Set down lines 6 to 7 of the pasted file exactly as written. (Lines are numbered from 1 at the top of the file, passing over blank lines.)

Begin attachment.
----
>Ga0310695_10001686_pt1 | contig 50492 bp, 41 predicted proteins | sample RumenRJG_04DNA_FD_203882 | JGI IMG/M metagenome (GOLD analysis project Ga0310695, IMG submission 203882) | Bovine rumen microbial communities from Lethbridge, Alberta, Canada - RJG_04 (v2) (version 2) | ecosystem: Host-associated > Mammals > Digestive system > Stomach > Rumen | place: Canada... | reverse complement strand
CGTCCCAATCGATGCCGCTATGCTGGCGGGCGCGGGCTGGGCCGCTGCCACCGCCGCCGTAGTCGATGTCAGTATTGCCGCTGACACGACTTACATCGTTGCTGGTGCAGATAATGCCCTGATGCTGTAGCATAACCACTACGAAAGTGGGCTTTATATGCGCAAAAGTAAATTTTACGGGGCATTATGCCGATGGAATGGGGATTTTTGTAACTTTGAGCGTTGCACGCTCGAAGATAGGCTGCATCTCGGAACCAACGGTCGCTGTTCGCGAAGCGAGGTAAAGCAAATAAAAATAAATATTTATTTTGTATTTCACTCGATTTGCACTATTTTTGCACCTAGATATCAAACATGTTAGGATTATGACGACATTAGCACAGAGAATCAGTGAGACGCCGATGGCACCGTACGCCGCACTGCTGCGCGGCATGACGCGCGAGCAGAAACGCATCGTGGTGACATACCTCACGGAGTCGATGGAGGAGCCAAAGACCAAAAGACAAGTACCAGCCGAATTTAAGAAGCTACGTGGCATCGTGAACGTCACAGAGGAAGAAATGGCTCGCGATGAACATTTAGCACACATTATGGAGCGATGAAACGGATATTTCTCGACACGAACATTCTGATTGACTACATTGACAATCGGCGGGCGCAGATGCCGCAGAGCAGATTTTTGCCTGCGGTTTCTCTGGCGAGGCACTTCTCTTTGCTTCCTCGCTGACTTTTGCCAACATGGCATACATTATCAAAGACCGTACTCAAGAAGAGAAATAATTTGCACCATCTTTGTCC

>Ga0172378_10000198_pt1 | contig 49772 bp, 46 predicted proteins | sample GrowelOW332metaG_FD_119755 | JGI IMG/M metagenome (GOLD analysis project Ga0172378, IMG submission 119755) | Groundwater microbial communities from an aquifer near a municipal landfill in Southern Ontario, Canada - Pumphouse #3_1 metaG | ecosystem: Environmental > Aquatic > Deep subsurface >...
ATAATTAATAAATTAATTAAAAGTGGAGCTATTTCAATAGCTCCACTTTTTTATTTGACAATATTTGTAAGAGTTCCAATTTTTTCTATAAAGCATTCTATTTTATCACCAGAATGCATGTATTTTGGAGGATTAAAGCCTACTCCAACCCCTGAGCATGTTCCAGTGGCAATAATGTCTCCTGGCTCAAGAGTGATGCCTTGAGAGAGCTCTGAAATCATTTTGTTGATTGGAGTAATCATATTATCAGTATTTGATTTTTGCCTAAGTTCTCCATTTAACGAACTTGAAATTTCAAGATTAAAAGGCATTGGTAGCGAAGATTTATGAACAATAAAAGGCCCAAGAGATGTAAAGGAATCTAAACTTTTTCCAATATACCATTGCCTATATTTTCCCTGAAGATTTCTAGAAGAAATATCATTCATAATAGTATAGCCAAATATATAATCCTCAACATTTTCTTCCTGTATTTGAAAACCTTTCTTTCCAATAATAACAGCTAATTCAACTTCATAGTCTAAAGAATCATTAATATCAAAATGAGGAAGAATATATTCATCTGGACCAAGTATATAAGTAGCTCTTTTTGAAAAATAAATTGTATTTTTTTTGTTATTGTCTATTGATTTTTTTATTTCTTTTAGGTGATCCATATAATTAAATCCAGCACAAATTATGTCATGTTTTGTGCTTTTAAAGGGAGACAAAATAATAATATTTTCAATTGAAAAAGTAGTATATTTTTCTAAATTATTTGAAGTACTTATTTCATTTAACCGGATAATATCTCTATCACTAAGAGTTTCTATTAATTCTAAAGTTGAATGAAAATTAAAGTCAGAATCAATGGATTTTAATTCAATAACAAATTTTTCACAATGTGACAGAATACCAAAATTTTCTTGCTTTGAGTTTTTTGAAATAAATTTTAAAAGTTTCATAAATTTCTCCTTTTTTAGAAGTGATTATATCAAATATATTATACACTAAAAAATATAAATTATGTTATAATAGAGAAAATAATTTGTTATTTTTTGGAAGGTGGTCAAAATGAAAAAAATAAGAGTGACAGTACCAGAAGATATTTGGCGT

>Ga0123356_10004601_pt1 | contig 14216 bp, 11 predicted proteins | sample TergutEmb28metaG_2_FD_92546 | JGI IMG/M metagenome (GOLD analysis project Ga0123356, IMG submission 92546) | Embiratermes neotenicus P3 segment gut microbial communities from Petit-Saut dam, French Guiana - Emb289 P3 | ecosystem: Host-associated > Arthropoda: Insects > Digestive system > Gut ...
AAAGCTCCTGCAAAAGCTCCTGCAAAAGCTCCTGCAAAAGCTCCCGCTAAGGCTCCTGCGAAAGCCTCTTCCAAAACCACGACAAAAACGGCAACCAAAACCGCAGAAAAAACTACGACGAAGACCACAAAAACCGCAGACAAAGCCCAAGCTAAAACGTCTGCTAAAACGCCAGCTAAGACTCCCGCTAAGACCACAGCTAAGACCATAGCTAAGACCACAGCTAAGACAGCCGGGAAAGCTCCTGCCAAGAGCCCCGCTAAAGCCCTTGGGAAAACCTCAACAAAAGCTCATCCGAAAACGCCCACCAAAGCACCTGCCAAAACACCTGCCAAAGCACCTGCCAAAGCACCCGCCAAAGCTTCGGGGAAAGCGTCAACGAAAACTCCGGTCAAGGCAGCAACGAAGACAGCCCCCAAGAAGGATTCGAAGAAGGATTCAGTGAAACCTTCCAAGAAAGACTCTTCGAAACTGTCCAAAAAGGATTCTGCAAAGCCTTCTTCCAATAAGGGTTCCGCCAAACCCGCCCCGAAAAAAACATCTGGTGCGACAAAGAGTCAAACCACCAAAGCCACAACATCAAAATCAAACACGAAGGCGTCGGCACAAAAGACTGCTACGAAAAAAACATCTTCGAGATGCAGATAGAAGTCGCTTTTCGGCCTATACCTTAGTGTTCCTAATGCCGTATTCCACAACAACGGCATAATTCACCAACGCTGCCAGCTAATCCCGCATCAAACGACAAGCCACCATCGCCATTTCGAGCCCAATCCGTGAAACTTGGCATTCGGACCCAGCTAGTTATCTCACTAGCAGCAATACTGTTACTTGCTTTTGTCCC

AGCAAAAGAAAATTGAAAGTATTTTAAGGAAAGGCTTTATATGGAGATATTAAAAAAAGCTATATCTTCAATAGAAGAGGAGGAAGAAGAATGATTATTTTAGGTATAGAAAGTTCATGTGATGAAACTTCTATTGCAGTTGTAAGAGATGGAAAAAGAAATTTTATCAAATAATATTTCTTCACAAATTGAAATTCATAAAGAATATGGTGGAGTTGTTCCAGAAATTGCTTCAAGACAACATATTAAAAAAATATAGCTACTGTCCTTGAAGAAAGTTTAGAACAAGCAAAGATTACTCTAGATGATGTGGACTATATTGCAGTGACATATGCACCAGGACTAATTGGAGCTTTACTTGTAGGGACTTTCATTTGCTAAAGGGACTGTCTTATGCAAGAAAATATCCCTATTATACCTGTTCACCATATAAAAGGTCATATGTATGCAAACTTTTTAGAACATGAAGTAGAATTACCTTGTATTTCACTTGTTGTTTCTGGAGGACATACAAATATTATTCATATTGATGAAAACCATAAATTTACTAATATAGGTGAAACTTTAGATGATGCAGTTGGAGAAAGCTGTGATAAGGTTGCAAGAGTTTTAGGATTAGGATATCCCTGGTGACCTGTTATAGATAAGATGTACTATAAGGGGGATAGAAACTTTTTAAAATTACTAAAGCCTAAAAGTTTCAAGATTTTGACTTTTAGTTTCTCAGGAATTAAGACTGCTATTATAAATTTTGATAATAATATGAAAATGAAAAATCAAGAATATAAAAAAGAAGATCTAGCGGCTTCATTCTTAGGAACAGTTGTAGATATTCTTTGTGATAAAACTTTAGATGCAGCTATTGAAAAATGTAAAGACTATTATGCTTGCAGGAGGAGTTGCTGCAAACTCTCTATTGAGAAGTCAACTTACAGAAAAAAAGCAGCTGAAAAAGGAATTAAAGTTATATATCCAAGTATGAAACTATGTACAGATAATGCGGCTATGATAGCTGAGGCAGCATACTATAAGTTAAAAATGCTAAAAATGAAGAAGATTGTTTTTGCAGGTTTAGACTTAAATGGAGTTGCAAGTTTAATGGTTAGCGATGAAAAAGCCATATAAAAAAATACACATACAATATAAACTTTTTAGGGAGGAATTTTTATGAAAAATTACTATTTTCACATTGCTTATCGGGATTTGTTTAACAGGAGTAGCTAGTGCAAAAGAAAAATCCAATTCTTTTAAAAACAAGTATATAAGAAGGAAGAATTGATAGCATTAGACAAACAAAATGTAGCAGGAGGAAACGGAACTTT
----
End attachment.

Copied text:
AAAGCTCCTGCAAAAGCTCCTGCAAAAGCTCCTGCAAAAGCTCCCGCTAAGGCTCCTGCGAAAGCCTCTTCCAAAACCACGACAAAAACGGCAACCAAAACCGCAGAAAAAACTACGACGAAGACCACAAAAACCGCAGACAAAGCCCAAGCTAAAACGTCTGCTAAAACGCCAGCTAAGACTCCCGCTAAGACCACAGCTAAGACCATAGCTAAGACCACAGCTAAGACAGCCGGGAAAGCTCCTGCCAAGAGCCCCGCTAAAGCCCTTGGGAAAACCTCAACAAAAGCTCATCCGAAAACGCCCACCAAAGCACCTGCCAAAACACCTGCCAAAGCACCTGCCAAAGCACCCGCCAAAGCTTCGGGGAAAGCGTCAACGAAAACTCCGGTCAAGGCAGCAACGAAGACAGCCCCCAAGAAGGATTCGAAGAAGGATTCAGTGAAACCTTCCAAGAAAGACTCTTCGAAACTGTCCAAAAAGGATTCTGCAAAGCCTTCTTCCAATAAGGGTTCCGCCAAACCCGCCCCGAAAAAAACATCTGGTGCGACAAAGAGTCAAACCACCAAAGCCACAACATCAAAATCAAACACGAAGGCGTCGGCACAAAAGACTGCTACGAAAAAAACATCTTCGAGATGCAGATAGAAGTCGCTTTTCGGCCTATACCTTAGTGTTCCTAATGCCGTATTCCACAACAACGGCATAATTCACCAACGCTGCCAGCTAATCCCGCATCAAACGACAAGCCACCATCGCCATTTCGAGCCCAATCCGTGAAACTTGGCATTCGGACCCAGCTAGTTATCTCACTAGCAGCAATACTGTTACTTGCTTTTGTCCC

AGCAAAAGAAAATTGAAAGTATTTTAAGGAAAGGCTTTATATGGAGATATTAAAAAAAGCTATATCTTCAATAGAAGAGGAGGAAGAAGAATGATTATTTTAGGTATAGAAAGTTCATGTGATGAAACTTCTATTGCAGTTGTAAGAGATGGAAAAAGAAATTTTATCAAATAATATTTCTTCACAAATTGAAATTCATAAAGAATATGGTGGAGTTGTTCCAGAAATTGCTTCAAGACAACATATTAAAAAAATATAGCTACTGTCCTTGAAGAAAGTTTAGAACAAGCAAAGATTACTCTAGATGATGTGGACTATATTGCAGTGACATATGCACCAGGACTAATTGGAGCTTTACTTGTAGGGACTTTCATTTGCTAAAGGGACTGTCTTATGCAAGAAAATATCCCTATTATACCTGTTCACCATATAAAAGGTCATATGTATGCAAACTTTTTAGAACATGAAGTAGAATTACCTTGTATTTCACTTGTTGTTTCTGGAGGACATACAAATATTATTCATATTGATGAAAACCATAAATTTACTAATATAGGTGAAACTTTAGATGATGCAGTTGGAGAAAGCTGTGATAAGGTTGCAAGAGTTTTAGGATTAGGATATCCCTGGTGACCTGTTATAGATAAGATGTACTATAAGGGGGATAGAAACTTTTTAAAATTACTAAAGCCTAAAAGTTTCAAGATTTTGACTTTTAGTTTCTCAGGAATTAAGACTGCTATTATAAATTTTGATAATAATATGAAAATGAAAAATCAAGAATATAAAAAAGAAGATCTAGCGGCTTCATTCTTAGGAACAGTTGTAGATATTCTTTGTGATAAAACTTTAGATGCAGCTATTGAAAAATGTAAAGACTATTATGCTTGCAGGAGGAGTTGCTGCAAACTCTCTATTGAGAAGTCAACTTACAGAAAAAAAGCAGCTGAAAAAGGAATTAAAGTTATATATCCAAGTATGAAACTATGTACAGATAATGCGGCTATGATAGCTGAGGCAGCATACTATAAGTTAAAAATGCTAAAAATGAAGAAGATTGTTTTTGCAGGTTTAGACTTAAATGGAGTTGCAAGTTTAATGGTTAGCGATGAAAAAGCCATATAAAAAAATACACATACAATATAAACTTTTTAGGGAGGAATTTTTATGAAAAATTACTATTTTCACATTGCTTATCGGGATTTGTTTAACAGGAGTAGCTAGTGCAAAAGAAAAATCCAATTCTTTTAAAAACAAGTATATAAGAAGGAAGAATTGATAGCATTAGACAAACAAAATGTAGCAGGAGGAAACGGAACTTT